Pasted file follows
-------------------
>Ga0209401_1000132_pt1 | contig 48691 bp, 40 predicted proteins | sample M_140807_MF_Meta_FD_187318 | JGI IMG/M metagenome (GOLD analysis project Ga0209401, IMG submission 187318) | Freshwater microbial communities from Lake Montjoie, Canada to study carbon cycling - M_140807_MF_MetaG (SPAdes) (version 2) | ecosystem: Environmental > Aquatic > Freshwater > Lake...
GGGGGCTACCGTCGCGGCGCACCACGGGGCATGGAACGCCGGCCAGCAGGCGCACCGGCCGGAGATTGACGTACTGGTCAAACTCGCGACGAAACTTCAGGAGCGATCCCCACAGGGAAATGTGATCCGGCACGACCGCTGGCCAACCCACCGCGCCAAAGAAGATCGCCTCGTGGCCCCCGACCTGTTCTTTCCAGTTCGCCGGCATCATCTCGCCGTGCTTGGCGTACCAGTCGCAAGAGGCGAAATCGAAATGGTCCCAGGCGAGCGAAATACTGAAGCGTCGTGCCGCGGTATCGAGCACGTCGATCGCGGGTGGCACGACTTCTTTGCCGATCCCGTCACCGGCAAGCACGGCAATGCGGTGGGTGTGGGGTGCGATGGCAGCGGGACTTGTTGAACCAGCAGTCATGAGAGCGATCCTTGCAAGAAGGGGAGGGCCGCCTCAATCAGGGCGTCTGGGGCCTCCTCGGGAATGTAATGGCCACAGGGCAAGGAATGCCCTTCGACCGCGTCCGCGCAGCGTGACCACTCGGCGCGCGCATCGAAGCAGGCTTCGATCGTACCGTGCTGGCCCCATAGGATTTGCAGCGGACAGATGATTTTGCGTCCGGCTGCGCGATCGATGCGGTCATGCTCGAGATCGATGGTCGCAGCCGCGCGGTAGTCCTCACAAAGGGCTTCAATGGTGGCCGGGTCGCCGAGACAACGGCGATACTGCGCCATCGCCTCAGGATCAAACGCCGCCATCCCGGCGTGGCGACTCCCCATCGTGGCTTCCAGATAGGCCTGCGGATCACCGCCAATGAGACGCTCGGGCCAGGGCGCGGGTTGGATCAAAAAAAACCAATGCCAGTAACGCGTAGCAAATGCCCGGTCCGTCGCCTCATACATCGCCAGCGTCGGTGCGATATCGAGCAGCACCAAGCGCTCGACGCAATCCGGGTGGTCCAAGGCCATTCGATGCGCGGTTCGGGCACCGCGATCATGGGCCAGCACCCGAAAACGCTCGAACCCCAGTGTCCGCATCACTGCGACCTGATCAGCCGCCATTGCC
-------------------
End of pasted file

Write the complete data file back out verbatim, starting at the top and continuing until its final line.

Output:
>Ga0209401_1000132_pt1 | contig 48691 bp, 40 predicted proteins | sample M_140807_MF_Meta_FD_187318 | JGI IMG/M metagenome (GOLD analysis project Ga0209401, IMG submission 187318) | Freshwater microbial communities from Lake Montjoie, Canada to study carbon cycling - M_140807_MF_MetaG (SPAdes) (version 2) | ecosystem: Environmental > Aquatic > Freshwater > Lake...
GGGGGCTACCGTCGCGGCGCACCACGGGGCATGGAACGCCGGCCAGCAGGCGCACCGGCCGGAGATTGACGTACTGGTCAAACTCGCGACGAAACTTCAGGAGCGATCCCCACAGGGAAATGTGATCCGGCACGACCGCTGGCCAACCCACCGCGCCAAAGAAGATCGCCTCGTGGCCCCCGACCTGTTCTTTCCAGTTCGCCGGCATCATCTCGCCGTGCTTGGCGTACCAGTCGCAAGAGGCGAAATCGAAATGGTCCCAGGCGAGCGAAATACTGAAGCGTCGTGCCGCGGTATCGAGCACGTCGATCGCGGGTGGCACGACTTCTTTGCCGATCCCGTCACCGGCAAGCACGGCAATGCGGTGGGTGTGGGGTGCGATGGCAGCGGGACTTGTTGAACCAGCAGTCATGAGAGCGATCCTTGCAAGAAGGGGAGGGCCGCCTCAATCAGGGCGTCTGGGGCCTCCTCGGGAATGTAATGGCCACAGGGCAAGGAATGCCCTTCGACCGCGTCCGCGCAGCGTGACCACTCGGCGCGCGCATCGAAGCAGGCTTCGATCGTACCGTGCTGGCCCCATAGGATTTGCAGCGGACAGATGATTTTGCGTCCGGCTGCGCGATCGATGCGGTCATGCTCGAGATCGATGGTCGCAGCCGCGCGGTAGTCCTCACAAAGGGCTTCAATGGTGGCCGGGTCGCCGAGACAACGGCGATACTGCGCCATCGCCTCAGGATCAAACGCCGCCATCCCGGCGTGGCGACTCCCCATCGTGGCTTCCAGATAGGCCTGCGGATCACCGCCAATGAGACGCTCGGGCCAGGGCGCGGGTTGGATCAAAAAAAACCAATGCCAGTAACGCGTAGCAAATGCCCGGTCCGTCGCCTCATACATCGCCAGCGTCGGTGCGATATCGAGCAGCACCAAGCGCTCGACGCAATCCGGGTGGTCCAAGGCCATTCGATGCGCGGTTCGGGCACCGCGATCATGGGCCAGCACCCGAAAACGCTCGAACCCCAGTGTCCGCATCACTGCGACCTGATCAGCCGCCATTGCC